The Most Popular Wine Trends of 2022 According to Wine Pros

2022 wine trends

It’s been a memorable year in the wine world with things opening back up from COVID and the extreme weather of climate change, but what’s been happening on the retail side regarding wine trends of 2022? Which bottles are people buzzing about — and which ones are falling by the wayside in popularity? 

We talked to multiple wine shop owners and wine professionals from across the U.S. to hear about what wines flew off the shelves, plus some insight into what they’re planning for in 2023. 

While some trends were pretty consistent across the board (No. 6, we’re looking at you), others were a little more specific to their niche. But one thing everyone agrees on, comparing 2022 to the last two years is virtually impossible because COVID changed all things in all ways.

That said, wine pros did notice a few silver linings.

“I think many people honed in on what they liked to drink during the shutdown,” Femi Oyediran, co-owner of Graft Wine Shop and wine bar in uptown Charleston, S.C., says. “I’d say people in Charleston have become more articulate about what they want, which is awesome.”

Matt Stamp, co-owner of Compline Restaurant and the newly opened Compline Wine Shop in Napa, agrees.

“People are going back to normal,” Stamp says. “They are spending less ostentatiously on wine in the restaurant setting. However, one perk of the last couple of years is that people did have time to explore more wine.”

That exploration led to some interesting new trends in wine – along with some good ol’ standbys continuing to lead in popularity year over year.

1. Wines That Deliver Big Value 

With increasing costs and inflation almost everywhere you turn, it’s no surprise that people are looking for better quality wines at lower prices.

Lily Peachin, the founder of Dandelion Wine and Dandy Wine & Spirits in North Brooklyn, N.Y., says her shops’ top three selling wines of the year were all under $20 — with liters of red wine being a top player behind bottles of Prosecco, whites, and rosé. 

“Wine is getting more and more expensive due to supply chains and environmental changes,” Peachin says. “It’s a worrisome time for wine lovers and time to explore new regions, varieties, methods, and packaging.”

Miles White, co-owner of Graft Wine Shop and wine bar with Oyediran (watch both of them in their Blind Tasting Sessions episode here), hopes the trend of everyday wine, at everyday prices – especially from farm-focused and smaller production producers – continues.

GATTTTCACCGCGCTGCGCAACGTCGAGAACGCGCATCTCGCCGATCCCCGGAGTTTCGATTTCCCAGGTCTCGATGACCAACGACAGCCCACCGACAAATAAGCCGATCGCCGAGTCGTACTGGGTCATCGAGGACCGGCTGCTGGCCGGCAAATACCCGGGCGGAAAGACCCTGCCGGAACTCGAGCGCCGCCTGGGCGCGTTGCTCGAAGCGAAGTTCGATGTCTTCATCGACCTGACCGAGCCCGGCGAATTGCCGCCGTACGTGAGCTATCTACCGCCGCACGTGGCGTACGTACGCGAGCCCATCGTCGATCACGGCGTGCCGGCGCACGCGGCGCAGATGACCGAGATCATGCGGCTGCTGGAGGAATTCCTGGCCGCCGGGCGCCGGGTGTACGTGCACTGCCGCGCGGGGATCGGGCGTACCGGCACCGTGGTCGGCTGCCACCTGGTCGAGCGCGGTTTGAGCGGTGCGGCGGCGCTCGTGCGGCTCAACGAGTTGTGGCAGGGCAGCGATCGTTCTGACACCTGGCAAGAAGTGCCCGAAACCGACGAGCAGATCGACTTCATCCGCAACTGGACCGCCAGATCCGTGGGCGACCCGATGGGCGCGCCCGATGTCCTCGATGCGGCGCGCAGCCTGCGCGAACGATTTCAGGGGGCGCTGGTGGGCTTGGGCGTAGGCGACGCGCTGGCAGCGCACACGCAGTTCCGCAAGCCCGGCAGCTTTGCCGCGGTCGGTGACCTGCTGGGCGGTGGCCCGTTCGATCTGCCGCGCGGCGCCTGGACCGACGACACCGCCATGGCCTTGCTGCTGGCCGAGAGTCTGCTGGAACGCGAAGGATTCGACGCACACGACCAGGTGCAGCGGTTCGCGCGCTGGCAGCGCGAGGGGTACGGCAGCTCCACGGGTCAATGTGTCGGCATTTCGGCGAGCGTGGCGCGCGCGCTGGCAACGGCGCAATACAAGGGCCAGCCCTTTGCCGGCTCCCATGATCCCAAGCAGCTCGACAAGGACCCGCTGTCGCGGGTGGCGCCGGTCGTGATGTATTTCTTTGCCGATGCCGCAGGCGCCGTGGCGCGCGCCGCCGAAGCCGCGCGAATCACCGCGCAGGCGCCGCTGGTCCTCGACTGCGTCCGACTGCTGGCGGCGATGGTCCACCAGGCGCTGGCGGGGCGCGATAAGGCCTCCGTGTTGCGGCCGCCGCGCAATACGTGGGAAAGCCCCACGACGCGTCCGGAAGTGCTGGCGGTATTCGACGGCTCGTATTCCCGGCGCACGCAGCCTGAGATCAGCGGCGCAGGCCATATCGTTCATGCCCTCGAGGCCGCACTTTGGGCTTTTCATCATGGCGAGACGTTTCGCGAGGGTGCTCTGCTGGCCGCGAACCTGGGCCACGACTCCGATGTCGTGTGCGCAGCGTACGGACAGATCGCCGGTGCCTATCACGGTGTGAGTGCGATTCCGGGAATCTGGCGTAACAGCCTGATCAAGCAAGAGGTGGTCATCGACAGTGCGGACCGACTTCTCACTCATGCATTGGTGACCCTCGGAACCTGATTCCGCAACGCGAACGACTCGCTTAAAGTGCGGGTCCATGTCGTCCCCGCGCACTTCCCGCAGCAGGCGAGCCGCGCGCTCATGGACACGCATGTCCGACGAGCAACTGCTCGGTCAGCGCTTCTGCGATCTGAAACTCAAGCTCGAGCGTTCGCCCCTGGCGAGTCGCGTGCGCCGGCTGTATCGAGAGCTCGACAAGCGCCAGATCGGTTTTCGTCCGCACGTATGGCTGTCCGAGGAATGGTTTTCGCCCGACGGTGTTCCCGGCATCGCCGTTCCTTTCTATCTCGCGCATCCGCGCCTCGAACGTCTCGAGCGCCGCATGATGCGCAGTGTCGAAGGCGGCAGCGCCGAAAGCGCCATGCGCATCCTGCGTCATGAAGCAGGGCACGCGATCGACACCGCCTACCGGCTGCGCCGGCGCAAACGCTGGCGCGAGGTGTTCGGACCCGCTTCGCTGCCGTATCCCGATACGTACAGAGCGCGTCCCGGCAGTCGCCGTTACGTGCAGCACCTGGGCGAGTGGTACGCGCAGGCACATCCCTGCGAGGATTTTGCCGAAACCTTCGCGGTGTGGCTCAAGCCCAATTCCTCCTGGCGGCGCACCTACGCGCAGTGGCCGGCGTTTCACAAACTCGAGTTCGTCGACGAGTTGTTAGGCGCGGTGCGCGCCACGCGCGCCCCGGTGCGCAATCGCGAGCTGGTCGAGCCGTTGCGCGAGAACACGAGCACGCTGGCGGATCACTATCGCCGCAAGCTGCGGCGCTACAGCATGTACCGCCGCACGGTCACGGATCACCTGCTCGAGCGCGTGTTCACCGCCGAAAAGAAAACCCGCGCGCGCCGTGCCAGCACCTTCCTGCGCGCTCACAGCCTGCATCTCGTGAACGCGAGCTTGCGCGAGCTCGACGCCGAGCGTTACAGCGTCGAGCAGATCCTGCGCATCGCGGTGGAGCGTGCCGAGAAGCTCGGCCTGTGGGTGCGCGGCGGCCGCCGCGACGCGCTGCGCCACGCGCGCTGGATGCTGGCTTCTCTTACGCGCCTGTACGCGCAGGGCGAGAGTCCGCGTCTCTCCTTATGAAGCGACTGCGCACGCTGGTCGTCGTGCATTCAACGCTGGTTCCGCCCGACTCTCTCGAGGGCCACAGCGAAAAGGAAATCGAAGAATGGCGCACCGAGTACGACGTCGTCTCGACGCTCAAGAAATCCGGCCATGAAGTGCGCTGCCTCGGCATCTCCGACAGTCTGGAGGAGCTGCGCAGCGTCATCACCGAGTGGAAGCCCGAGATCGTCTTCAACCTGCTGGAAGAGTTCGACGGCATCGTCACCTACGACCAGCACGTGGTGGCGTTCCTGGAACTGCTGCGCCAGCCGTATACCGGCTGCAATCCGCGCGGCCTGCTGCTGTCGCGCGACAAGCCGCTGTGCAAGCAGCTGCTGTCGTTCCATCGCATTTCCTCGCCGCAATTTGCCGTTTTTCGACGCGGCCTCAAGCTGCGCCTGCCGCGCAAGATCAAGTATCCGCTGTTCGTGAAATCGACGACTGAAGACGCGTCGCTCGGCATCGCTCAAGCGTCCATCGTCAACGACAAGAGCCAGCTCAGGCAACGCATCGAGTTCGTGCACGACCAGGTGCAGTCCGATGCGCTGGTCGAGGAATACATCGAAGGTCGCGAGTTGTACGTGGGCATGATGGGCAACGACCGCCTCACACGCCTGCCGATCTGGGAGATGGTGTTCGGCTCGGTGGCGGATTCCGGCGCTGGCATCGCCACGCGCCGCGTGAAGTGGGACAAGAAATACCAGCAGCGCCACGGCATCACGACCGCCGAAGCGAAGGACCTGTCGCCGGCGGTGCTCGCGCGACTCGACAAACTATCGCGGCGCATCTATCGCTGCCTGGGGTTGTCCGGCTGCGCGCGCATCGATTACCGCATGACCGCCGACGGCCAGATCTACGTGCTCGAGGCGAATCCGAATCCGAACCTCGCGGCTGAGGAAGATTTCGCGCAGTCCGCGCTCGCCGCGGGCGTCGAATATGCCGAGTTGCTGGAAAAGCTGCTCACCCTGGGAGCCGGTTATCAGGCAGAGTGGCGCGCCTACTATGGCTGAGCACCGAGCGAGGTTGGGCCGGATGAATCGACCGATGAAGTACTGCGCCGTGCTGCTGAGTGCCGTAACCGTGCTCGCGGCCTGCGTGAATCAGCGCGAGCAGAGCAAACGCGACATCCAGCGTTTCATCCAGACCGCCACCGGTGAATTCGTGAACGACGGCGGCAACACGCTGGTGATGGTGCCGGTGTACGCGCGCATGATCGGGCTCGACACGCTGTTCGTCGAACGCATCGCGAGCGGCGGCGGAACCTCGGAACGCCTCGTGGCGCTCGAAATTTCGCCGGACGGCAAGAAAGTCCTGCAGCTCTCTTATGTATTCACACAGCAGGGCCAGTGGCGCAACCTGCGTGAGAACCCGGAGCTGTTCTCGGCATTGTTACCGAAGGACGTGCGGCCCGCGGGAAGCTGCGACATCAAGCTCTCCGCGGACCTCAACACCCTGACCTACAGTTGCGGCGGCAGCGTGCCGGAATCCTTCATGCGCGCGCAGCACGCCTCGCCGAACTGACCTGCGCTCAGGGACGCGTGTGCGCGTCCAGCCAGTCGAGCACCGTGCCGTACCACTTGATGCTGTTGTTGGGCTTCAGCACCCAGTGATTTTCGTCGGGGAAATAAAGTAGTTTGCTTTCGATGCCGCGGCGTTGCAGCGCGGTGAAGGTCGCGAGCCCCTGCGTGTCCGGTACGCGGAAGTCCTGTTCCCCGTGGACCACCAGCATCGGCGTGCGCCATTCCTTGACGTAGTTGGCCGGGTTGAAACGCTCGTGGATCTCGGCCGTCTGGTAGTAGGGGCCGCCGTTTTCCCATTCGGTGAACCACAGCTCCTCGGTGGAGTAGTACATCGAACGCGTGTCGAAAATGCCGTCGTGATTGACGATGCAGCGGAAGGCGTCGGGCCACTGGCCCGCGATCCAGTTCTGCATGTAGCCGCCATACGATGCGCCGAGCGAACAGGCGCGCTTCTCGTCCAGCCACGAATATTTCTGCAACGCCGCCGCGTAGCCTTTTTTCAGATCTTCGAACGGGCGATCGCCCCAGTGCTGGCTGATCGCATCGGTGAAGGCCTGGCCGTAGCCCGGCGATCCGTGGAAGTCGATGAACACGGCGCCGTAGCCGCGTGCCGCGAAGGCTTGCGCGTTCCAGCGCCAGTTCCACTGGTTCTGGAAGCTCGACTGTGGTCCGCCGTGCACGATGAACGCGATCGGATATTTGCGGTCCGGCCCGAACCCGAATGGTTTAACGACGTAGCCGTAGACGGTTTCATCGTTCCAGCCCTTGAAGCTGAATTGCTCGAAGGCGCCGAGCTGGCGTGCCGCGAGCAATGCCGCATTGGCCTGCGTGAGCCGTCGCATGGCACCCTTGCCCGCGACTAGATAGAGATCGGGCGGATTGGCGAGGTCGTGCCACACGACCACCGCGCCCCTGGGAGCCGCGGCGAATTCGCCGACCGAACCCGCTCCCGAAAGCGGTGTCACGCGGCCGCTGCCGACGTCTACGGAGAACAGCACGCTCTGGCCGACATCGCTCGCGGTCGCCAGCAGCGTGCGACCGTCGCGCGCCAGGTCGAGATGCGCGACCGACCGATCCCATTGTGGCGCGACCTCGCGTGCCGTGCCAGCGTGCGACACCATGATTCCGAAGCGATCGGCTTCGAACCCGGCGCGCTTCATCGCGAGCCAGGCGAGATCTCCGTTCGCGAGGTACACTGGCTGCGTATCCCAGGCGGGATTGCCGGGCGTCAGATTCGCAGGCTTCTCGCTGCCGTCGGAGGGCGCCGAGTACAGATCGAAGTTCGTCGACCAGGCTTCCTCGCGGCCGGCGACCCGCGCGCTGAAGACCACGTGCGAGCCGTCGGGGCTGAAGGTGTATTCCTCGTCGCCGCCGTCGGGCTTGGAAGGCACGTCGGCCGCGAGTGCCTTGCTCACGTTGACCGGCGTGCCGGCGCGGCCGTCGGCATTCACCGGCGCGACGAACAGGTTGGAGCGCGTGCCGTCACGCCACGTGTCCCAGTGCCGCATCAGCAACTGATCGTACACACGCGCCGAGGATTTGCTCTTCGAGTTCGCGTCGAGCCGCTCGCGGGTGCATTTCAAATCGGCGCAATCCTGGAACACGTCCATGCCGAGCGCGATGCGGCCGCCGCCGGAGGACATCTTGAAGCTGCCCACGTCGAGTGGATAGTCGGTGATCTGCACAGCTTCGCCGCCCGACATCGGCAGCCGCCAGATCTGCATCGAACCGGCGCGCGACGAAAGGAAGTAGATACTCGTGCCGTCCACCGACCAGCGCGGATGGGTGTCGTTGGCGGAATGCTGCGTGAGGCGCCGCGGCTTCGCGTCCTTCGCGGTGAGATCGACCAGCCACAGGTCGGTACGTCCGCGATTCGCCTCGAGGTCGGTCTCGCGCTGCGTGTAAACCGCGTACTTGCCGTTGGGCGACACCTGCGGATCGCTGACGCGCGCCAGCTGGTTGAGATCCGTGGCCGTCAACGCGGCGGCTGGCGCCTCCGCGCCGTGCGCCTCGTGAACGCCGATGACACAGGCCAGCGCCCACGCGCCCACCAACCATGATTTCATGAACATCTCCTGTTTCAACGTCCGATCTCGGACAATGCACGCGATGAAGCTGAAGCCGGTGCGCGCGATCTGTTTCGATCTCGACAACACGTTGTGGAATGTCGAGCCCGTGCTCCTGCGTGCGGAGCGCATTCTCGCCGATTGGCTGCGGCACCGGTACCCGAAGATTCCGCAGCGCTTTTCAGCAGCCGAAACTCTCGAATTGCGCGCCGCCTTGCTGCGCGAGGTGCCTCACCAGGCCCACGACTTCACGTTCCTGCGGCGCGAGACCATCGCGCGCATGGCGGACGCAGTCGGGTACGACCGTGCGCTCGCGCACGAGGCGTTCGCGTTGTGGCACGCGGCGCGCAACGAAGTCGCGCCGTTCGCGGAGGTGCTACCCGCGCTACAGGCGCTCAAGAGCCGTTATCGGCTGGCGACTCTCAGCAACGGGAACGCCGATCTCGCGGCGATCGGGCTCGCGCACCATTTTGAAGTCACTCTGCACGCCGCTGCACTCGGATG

“I hear so many people who reminisce of their study abroad in Italy where the local winery would fill up your jug for 2 Euro, and it was delicious — implying that anything that inexpensive here was less than ideal,” he says. “We are seeing this influx of very consciously made 750-ml or 1-liter bottles that are around $25 or less and perfect for two people on a weeknight. Your Tuesday night wine can be affordable and made well! Hopefully we will see this more, and an influx of new drinkers who realize wine can be amazing at an amazing value.”

2. Wines with a Travel Tie-In

With COVID travel restrictions easing, more people traveled the world in 2022, with Mediterranean regions specifically seeing a boom in tourism.  

Peachin had more requests for wines from Portugal, Greece, and Sicily for just that reason.

“Whatever regions are trending in travel tend to gain popularity in wine sales,“ she says. “This summer, people traveled again after a couple of years of COVID, and when they returned, they wanted to drink the wines they drank on vacation. “

Janeen Jason, sommelier at VinoTeca, Inman Park in Atlanta, echoes that, as she received more requests for Iberian wines from Spain, Portugal, and the Canary Islands. She says the best part of those wines is that they’re also a great value.

“There’s less overhead that allows great pricing for a number of styles of wine that can easily be comparable to other international varietals,” Jason says.

Due to the nature of the location of Stamp’s restaurant and shop in Napa, he also saw travel playing a role in the wines people purchased.

“We are in the heart of downtown Napa, and we take care of locals, day-trippers from the Bay Area, and visitors from all over the world on a daily basis,” he says. “Tourists want to drink local, and locals want to drink something that’s, well, not local. People from elsewhere in the Bay Area usually just want to drink cool wines, regardless of their place of origin. So we have an eclectic mix.”

And, after a day of tasting Napa Cabs, people are ready to try something from somewhere else, Stamp says.

“We sell mostly Californian and European wines, but the borders of ‘classic’ Europe are definitely expanding,” he says. “Whenever we run Hungarian Kadarka by the glass, it is an unbelievable success — especially when you’ve been drinking Cabernet all day — and we do well with German Silvaner, Greek whites, Sicilian whites, and Mencia from Spain.”